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Langston Lives! Ms. Sheila to be featured at gala for historical school

W. Kenneth Medley II • Jan 28, 2019 at 10:17 AM

The International Storytelling Center in Jonesborough will host Ms. Sheila Arnold February 16, where she will bring to life stories of Langston High School in her performance “It was Ours: Langston High School Through Memory’s Eye.”

Sheila Arnold, affectionately called Ms. Sheila, will be presenting a historical presentation incorporating the stories of and about teachers from Langston. The school was Johnson City’s first African-American school opening in 1893 and closing during desegregation.

“It was more than just a school,” said Michael Young, Langston Education and Arts Development Chairman and Langston alumni.

LEAD is the organization responsible for the redevelopment of the school. The motto of Langston, “Enter to learn, depart to serve,” seems to hold strong in Young’s character. It is one aspect of the school he wishes to pass to the next generation.

In an interview with Young, at Langston on the corners of Elm Street and Myrtle Avenue, Young said the goal of LEAD is to further repurpose the old school. The organization is redeveloping a portion of the old building into a Community Multicultural Education and Arts Center.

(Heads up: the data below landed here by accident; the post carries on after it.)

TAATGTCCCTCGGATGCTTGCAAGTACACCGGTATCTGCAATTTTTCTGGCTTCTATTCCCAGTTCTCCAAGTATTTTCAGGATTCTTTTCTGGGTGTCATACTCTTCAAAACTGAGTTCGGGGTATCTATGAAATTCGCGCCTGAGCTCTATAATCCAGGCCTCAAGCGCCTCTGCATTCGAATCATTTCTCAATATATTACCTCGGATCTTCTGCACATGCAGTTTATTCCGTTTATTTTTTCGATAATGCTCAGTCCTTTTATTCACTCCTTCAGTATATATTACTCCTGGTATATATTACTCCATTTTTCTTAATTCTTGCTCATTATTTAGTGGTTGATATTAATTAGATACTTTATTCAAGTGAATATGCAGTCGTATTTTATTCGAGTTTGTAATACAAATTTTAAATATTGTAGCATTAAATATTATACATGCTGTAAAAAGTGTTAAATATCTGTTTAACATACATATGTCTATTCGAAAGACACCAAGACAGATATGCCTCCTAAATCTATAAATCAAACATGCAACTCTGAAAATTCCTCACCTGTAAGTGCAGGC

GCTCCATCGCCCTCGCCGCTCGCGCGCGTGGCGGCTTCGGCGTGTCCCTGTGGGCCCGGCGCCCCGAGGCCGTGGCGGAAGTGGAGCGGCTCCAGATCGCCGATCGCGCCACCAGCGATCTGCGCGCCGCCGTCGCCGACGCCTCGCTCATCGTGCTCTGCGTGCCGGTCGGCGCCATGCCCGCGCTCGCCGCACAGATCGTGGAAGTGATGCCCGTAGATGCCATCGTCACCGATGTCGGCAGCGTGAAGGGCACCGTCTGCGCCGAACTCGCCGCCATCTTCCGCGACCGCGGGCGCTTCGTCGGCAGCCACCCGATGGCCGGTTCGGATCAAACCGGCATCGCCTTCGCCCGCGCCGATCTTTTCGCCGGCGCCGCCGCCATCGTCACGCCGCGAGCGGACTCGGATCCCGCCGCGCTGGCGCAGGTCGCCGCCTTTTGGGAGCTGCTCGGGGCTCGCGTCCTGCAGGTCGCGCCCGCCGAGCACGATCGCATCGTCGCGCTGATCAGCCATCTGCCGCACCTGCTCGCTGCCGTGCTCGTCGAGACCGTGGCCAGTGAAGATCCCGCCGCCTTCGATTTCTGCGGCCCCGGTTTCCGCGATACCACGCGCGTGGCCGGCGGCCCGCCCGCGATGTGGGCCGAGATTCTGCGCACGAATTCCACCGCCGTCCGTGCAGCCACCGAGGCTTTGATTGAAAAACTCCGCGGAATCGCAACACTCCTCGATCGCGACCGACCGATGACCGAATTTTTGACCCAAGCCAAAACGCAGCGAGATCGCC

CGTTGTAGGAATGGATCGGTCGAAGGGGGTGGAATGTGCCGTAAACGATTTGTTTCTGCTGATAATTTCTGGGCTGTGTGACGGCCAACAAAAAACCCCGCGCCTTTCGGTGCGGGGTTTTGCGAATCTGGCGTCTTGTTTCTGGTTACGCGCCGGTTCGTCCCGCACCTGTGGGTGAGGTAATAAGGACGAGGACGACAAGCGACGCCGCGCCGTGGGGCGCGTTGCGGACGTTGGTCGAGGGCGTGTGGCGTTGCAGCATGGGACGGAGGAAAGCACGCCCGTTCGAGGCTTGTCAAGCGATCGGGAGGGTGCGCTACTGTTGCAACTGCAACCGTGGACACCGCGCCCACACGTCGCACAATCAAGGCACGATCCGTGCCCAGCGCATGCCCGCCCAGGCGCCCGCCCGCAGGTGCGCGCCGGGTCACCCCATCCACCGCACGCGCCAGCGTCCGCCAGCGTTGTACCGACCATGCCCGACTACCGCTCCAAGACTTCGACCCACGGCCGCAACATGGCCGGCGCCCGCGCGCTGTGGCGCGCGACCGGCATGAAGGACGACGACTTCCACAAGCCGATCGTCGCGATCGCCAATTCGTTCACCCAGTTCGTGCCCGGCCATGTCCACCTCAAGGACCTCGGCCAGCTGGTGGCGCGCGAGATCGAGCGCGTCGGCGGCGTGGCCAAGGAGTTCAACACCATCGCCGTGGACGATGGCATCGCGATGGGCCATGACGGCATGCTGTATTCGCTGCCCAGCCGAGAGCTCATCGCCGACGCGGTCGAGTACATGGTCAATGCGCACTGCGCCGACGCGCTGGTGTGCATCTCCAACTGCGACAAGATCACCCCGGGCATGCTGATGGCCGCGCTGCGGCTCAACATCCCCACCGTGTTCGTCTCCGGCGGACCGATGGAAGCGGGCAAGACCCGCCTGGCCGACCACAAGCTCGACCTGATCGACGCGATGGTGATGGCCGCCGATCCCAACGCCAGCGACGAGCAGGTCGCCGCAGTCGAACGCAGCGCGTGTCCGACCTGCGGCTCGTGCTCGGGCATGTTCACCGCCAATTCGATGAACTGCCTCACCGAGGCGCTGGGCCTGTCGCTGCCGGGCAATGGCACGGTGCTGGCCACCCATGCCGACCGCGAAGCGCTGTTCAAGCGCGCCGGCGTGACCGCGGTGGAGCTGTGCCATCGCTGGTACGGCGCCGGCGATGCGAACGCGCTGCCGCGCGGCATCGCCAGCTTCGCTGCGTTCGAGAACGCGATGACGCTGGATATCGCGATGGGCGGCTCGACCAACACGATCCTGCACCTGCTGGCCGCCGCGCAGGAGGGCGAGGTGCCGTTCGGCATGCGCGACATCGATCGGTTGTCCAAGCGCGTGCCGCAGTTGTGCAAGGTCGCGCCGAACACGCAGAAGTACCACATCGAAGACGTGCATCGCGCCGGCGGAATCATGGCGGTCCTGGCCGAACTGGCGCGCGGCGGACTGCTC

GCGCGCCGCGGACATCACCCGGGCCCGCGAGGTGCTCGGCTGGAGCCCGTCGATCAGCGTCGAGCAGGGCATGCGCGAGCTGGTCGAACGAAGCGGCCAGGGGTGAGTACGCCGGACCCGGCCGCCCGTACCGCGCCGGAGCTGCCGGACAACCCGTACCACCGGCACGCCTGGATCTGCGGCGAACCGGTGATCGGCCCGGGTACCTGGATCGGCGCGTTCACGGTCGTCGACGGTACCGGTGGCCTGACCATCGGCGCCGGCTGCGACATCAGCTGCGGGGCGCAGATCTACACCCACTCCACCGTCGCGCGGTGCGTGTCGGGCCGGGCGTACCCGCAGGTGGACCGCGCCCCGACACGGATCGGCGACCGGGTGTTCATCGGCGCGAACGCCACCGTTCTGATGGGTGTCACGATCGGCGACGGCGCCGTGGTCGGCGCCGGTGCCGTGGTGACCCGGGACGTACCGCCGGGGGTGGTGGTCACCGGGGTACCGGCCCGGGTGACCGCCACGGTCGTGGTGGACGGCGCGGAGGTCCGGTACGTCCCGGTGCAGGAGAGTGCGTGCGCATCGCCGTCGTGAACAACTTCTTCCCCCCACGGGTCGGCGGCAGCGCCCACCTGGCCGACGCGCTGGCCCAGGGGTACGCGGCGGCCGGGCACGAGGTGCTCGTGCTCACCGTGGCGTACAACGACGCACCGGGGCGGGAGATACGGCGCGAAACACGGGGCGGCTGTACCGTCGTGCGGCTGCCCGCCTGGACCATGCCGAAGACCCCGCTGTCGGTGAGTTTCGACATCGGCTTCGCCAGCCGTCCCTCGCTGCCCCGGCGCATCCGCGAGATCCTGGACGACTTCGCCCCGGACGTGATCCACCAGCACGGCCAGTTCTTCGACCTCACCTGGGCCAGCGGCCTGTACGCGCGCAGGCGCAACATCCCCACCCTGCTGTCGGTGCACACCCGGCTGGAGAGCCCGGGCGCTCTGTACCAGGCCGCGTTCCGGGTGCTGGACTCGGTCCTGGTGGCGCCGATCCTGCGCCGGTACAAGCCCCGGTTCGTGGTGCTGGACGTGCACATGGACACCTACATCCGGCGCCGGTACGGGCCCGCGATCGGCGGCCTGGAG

“Ms. Arnold is a world renowned storyteller,” Young said. “We thought it would be a more intimate situation, and that it [her performance] would be a great way to connect with our donors.”

Ms. Sheila is a storyteller who has performed worldwide since 2003 and been a featured performer in the International Storytelling Center, at Jonesborough’s International Storytelling Festival. She is known for her interactive style that incorporates music.

“It is absolutely critical that we keep alive the memory of the schools that taught so many of our current, and recently retired, African-American Leaders,” Ms. Sheila said in a text interview, just before boarding a flight.

Ms. Sheila’s performance will be a composite of memories from previous student about their teachers. She prepared by reading interviews with former students, having discussions with her own parents and personal research.

“It’s all stewing in me,” Ms. Sheila said. “Stewing for me is like a germination time. I will write an outline, broaden it out a bit and finish planning my entrance.”

She may be struggling on her costume a bit, but her passion for the project is palpable. Even through text one assumes the vigor of passion in her response to questions. She is after all known to bring history to life during her performances.

A freed slave who became a prominent political leader, Dr. Hezekiah Hankal, founded the school. It was named after a Virginia born lawyer John Mercer Langston. LEAD, Young and Ms. Sheila are continuing the legacy started so many years ago.

For more information and tickets to visit http://leadlhs.org/.